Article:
I share my humble personal experience of the above because I know some of you may be in the same shoes. The decision for each one of us may differ according to our own conditionings. When in doubt, pray to Buddha for answers with a sincere heart. With sincere faith, someone, perhaps a teacher or a friend who would come along and offer you just the advice you need or a point of view that you’ve missed out. Keep an open mind and don’t immediately dismiss what other people are saying just because they don’t fit into your way of thinking.
Thank you so much for sharing! I too have been in a similar situation and it gives me much encouragement to realize others have had to make a similar decision too.
It took much meditation to realize that the karma that exists in my current lifetime shows me that an attentive lay life would be better not only for my family, but my own practice, rather than an ordained life where there were constant feelings of shame for breaking the hearts of my family, especially considering the sensitive disposition of the personality I am found with.
Years later, it has been refreshing to see the positive fruits from the choice I made to remain with the laity. The level and depth of meditation that has arisen from near-constant mindfulness and daily meditation sessions have given me an understanding that the choice was a correct one - especially too considering my family.
Sometimes it isn't about whether or not one is clinging to an attachment to family or not, sometimes it is instead whether or not one is clinging too much to attachment to monastic life, and that clinging can sometimes be more harmful to more individuals than family attachment.
Time will pass so that in the future, if there is a need, an opportunity will arise again for monastic life, but it will come at a more appropriate time for myself.
Thank you again for sharing.
Sadhu Sadhu Sadhu!
Well, I too, have been considering being ordained leaving the family ties. I know, it will break their heart. I know, I will feel guilty for not taking care of my parents. But the feeling of guilt, that is just a condition, that will arise and that will eventually be gone naturally. This is how our mind works. Don't feel guilty especially when you are not doing harmful actions, rather embracing the dhamma to cleanse the mind, purify it and decondition it. The parents fear about financial uncertainties, they put a hope upon you, wishes good for you because they love you, but that is their wrong view. Their unwillingness of letting you go is coming from attachment and clinging to you, their beloved son/daughter. If you fall prey of it, you will never get yourself free from attachment. I should remind you the ten bonds, that are pulling you behind: father, mother, brother, sister, son, daughter, wife/husband, relatives, friends, fame and wealth, patriotism.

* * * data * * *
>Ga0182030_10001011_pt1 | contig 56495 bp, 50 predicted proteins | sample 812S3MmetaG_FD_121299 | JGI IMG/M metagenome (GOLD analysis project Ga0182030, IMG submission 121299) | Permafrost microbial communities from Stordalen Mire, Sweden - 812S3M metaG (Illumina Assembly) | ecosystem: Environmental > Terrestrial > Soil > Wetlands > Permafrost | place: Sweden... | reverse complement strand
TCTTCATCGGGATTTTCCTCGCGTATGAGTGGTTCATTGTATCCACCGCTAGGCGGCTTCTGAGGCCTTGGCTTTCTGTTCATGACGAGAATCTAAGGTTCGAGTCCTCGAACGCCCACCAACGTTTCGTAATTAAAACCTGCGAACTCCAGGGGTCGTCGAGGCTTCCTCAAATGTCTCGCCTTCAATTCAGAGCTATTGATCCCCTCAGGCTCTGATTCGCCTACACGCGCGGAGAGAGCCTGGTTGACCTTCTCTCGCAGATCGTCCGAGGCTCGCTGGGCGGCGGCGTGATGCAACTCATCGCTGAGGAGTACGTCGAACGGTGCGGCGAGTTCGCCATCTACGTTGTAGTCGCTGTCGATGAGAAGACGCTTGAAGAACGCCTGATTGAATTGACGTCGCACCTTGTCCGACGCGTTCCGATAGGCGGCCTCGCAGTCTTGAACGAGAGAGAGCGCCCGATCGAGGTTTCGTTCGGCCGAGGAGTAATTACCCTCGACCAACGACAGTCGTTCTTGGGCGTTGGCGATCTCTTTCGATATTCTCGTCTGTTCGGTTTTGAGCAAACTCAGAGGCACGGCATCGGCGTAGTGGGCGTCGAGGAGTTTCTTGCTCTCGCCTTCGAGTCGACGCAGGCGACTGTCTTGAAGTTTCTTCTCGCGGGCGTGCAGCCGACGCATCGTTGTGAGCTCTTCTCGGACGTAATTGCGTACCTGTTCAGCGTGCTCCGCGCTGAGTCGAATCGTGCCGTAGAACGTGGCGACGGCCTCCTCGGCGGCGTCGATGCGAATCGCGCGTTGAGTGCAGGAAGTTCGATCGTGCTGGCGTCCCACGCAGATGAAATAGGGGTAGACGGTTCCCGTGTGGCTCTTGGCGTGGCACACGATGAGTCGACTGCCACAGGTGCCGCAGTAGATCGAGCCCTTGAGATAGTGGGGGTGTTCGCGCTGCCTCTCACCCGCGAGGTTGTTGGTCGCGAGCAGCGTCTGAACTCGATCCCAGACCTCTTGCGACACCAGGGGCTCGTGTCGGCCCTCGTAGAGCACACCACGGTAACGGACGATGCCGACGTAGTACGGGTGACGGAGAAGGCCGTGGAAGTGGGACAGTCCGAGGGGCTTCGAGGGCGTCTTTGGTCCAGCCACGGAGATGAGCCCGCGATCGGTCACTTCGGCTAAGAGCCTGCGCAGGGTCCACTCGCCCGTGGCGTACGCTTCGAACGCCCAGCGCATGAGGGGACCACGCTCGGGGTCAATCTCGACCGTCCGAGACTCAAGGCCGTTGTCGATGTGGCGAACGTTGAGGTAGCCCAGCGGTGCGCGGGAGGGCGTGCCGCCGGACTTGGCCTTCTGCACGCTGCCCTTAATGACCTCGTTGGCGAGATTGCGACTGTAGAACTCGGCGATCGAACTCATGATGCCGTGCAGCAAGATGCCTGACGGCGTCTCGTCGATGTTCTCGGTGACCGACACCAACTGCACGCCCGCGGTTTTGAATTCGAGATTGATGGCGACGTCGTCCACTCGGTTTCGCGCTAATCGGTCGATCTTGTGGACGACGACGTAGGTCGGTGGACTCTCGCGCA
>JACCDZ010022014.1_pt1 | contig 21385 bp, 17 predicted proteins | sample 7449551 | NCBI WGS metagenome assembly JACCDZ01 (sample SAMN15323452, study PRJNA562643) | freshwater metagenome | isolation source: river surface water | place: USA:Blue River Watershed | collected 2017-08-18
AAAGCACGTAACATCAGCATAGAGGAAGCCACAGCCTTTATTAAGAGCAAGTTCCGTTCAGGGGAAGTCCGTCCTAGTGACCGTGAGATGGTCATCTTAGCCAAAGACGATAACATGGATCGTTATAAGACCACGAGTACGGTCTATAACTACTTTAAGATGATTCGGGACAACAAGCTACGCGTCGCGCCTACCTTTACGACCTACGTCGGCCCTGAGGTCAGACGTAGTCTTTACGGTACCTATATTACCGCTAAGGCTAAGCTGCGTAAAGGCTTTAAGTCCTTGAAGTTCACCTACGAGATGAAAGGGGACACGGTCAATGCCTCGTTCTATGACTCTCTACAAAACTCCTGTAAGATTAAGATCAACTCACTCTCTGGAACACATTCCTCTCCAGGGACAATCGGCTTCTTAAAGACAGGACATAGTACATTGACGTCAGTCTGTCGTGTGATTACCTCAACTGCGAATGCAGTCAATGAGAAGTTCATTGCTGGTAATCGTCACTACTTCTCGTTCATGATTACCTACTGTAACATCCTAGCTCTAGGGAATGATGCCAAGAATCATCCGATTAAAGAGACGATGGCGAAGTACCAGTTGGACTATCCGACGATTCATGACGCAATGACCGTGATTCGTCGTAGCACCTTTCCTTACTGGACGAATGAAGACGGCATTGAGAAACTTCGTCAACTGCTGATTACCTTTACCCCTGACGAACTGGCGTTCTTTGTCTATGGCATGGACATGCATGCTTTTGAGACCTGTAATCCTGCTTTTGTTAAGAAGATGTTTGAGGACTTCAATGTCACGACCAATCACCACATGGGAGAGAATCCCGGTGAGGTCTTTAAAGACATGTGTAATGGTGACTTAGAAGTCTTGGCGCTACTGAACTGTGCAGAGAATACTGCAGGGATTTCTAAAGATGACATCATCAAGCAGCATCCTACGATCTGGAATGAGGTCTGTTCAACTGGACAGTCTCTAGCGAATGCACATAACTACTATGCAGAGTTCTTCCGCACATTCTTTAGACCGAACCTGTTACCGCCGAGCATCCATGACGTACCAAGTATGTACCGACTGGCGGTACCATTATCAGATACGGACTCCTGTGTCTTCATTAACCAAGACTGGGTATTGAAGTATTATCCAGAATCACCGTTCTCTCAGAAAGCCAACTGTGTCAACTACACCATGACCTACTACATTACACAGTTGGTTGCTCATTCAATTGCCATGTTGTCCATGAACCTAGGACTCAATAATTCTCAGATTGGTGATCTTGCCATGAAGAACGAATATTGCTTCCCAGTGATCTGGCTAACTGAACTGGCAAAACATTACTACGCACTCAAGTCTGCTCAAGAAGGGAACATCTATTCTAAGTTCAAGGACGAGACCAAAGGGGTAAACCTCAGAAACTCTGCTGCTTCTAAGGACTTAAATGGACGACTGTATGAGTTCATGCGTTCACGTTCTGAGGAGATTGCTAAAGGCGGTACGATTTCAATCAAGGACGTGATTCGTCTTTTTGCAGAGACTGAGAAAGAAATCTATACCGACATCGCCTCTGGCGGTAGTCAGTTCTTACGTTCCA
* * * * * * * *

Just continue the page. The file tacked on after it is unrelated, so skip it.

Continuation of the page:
Thanks for the excellent postings in this inspiring blog. I truly enjoy learning the Buddha's Dharma from your sharings which are filled with wisdom and sincerity.
I am also contemplating ordianation in order to live a life of renuniciation and be free of worldly concerns which will is quite impossible as a householder.
As I,m/57 married with two teenage childrens I wonder if it's the right thing for me to do? But then to continue living the layperson life would be a waste of the precious human rebirth so hard to encounter! Hope you or teacher could offer me some guidance in this matter. Can you reply to my personal email for this? Metta.